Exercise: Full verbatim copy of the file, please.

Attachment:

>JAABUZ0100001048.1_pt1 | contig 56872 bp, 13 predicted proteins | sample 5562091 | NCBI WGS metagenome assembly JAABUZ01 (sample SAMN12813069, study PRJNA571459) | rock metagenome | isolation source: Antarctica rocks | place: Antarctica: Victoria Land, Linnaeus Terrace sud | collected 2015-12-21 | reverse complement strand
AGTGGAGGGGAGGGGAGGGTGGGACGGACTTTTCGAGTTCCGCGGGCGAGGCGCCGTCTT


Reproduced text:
>JAABUZ0100001048.1_pt1 | contig 56872 bp, 13 predicted proteins | sample 5562091 | NCBI WGS metagenome assembly JAABUZ01 (sample SAMN12813069, study PRJNA571459) | rock metagenome | isolation source: Antarctica rocks | place: Antarctica: Victoria Land, Linnaeus Terrace sud | collected 2015-12-21 | reverse complement strand
AGTGGAGGGGAGGGGAGGGTGGGACGGACTTTTCGAGTTCCGCGGGCGAGGCGCCGTCTT